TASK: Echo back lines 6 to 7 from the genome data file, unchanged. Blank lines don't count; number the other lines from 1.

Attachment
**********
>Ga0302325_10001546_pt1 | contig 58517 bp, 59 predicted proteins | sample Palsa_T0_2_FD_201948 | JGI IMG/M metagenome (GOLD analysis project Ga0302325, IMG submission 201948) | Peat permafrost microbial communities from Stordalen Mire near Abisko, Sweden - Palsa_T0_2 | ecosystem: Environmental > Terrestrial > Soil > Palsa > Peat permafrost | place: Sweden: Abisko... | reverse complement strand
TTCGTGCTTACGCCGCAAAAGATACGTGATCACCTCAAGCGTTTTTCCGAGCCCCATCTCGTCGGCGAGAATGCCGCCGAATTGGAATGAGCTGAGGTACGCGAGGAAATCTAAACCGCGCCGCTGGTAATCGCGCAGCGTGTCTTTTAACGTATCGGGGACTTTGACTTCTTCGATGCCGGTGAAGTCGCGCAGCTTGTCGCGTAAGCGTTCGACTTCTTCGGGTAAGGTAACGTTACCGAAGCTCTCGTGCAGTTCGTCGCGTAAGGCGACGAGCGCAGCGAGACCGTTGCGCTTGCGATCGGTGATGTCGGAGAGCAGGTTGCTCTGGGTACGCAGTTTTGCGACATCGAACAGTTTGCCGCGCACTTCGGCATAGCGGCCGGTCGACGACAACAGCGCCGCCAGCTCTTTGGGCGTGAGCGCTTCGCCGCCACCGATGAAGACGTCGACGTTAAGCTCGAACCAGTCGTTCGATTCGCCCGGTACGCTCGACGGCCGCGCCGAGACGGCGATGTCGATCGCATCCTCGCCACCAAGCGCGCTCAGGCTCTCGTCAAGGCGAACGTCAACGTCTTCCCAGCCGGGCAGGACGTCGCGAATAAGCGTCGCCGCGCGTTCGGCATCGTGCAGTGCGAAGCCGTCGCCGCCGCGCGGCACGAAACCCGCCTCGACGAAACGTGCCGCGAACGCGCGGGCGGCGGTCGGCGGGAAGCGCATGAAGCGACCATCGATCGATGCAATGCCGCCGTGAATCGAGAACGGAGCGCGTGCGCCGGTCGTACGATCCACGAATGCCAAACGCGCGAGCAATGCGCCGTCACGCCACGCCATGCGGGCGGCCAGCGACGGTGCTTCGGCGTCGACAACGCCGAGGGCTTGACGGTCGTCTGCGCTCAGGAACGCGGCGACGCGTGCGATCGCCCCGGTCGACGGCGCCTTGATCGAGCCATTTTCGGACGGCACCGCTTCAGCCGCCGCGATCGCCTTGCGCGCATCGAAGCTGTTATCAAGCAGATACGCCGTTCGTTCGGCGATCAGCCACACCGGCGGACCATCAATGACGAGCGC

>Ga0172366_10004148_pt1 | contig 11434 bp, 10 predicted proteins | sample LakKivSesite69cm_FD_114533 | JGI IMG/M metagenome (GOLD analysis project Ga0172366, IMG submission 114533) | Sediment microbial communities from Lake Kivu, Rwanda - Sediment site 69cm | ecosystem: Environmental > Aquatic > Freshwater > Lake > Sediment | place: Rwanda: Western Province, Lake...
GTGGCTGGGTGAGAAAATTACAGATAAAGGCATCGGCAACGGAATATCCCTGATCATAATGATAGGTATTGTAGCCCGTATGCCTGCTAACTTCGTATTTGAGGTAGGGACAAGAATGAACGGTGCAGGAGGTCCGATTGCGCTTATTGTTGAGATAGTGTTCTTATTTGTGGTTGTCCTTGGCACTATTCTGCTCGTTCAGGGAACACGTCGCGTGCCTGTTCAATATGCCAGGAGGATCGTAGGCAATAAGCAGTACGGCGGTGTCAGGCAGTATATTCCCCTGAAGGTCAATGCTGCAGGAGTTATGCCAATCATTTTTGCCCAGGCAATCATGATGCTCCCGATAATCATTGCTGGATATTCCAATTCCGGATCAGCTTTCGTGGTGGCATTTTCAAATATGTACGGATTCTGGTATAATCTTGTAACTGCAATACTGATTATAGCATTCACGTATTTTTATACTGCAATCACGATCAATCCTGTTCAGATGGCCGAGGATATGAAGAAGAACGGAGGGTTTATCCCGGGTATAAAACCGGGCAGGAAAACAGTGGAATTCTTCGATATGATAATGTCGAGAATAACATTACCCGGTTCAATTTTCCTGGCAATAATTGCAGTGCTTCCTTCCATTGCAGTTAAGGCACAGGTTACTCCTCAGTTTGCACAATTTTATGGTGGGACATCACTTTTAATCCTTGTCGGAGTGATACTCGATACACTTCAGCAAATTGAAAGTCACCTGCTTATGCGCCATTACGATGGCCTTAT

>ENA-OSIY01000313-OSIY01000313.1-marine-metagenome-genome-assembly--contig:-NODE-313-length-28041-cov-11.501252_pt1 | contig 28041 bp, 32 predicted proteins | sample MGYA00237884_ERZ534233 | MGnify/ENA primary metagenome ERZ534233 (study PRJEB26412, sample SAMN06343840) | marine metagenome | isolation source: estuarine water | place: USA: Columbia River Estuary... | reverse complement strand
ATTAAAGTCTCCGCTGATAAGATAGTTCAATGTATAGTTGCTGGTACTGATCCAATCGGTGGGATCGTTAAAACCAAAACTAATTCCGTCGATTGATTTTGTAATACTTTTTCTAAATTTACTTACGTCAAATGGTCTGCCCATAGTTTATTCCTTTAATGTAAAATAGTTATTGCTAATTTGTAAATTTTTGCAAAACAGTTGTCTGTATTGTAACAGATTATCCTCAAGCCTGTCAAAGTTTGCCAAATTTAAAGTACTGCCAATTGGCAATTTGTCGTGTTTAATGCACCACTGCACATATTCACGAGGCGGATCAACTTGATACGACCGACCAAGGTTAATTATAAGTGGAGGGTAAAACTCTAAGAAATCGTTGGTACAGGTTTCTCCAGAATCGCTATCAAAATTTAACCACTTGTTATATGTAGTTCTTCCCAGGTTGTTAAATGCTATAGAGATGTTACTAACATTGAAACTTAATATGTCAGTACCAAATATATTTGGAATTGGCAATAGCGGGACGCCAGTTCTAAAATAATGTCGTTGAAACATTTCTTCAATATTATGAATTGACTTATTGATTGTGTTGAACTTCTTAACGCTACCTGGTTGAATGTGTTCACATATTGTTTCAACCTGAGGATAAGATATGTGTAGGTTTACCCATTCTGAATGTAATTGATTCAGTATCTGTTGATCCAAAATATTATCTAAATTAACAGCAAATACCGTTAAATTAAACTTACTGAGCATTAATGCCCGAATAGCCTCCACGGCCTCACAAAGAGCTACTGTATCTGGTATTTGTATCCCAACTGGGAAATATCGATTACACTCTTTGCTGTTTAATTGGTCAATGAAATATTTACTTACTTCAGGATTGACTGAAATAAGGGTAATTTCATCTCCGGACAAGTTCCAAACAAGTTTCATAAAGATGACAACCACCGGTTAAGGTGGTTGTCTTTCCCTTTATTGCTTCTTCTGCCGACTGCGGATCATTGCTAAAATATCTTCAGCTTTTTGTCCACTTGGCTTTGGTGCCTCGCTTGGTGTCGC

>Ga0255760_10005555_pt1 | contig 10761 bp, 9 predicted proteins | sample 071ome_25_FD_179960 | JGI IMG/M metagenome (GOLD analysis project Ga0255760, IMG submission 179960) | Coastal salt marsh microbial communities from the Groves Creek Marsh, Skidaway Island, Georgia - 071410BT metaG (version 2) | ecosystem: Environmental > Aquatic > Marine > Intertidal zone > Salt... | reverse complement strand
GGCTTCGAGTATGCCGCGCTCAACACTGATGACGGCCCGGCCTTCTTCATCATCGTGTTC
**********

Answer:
ATTAAAGTCTCCGCTGATAAGATAGTTCAATGTATAGTTGCTGGTACTGATCCAATCGGTGGGATCGTTAAAACCAAAACTAATTCCGTCGATTGATTTTGTAATACTTTTTCTAAATTTACTTACGTCAAATGGTCTGCCCATAGTTTATTCCTTTAATGTAAAATAGTTATTGCTAATTTGTAAATTTTTGCAAAACAGTTGTCTGTATTGTAACAGATTATCCTCAAGCCTGTCAAAGTTTGCCAAATTTAAAGTACTGCCAATTGGCAATTTGTCGTGTTTAATGCACCACTGCACATATTCACGAGGCGGATCAACTTGATACGACCGACCAAGGTTAATTATAAGTGGAGGGTAAAACTCTAAGAAATCGTTGGTACAGGTTTCTCCAGAATCGCTATCAAAATTTAACCACTTGTTATATGTAGTTCTTCCCAGGTTGTTAAATGCTATAGAGATGTTACTAACATTGAAACTTAATATGTCAGTACCAAATATATTTGGAATTGGCAATAGCGGGACGCCAGTTCTAAAATAATGTCGTTGAAACATTTCTTCAATATTATGAATTGACTTATTGATTGTGTTGAACTTCTTAACGCTACCTGGTTGAATGTGTTCACATATTGTTTCAACCTGAGGATAAGATATGTGTAGGTTTACCCATTCTGAATGTAATTGATTCAGTATCTGTTGATCCAAAATATTATCTAAATTAACAGCAAATACCGTTAAATTAAACTTACTGAGCATTAATGCCCGAATAGCCTCCACGGCCTCACAAAGAGCTACTGTATCTGGTATTTGTATCCCAACTGGGAAATATCGATTACACTCTTTGCTGTTTAATTGGTCAATGAAATATTTACTTACTTCAGGATTGACTGAAATAAGGGTAATTTCATCTCCGGACAAGTTCCAAACAAGTTTCATAAAGATGACAACCACCGGTTAAGGTGGTTGTCTTTCCCTTTATTGCTTCTTCTGCCGACTGCGGATCATTGCTAAAATATCTTCAGCTTTTTGTCCACTTGGCTTTGGTGCCTCGCTTGGTGTCGC

>Ga0255760_10005555_pt1 | contig 10761 bp, 9 predicted proteins | sample 071ome_25_FD_179960 | JGI IMG/M metagenome (GOLD analysis project Ga0255760, IMG submission 179960) | Coastal salt marsh microbial communities from the Groves Creek Marsh, Skidaway Island, Georgia - 071410BT metaG (version 2) | ecosystem: Environmental > Aquatic > Marine > Intertidal zone > Salt... | reverse complement strand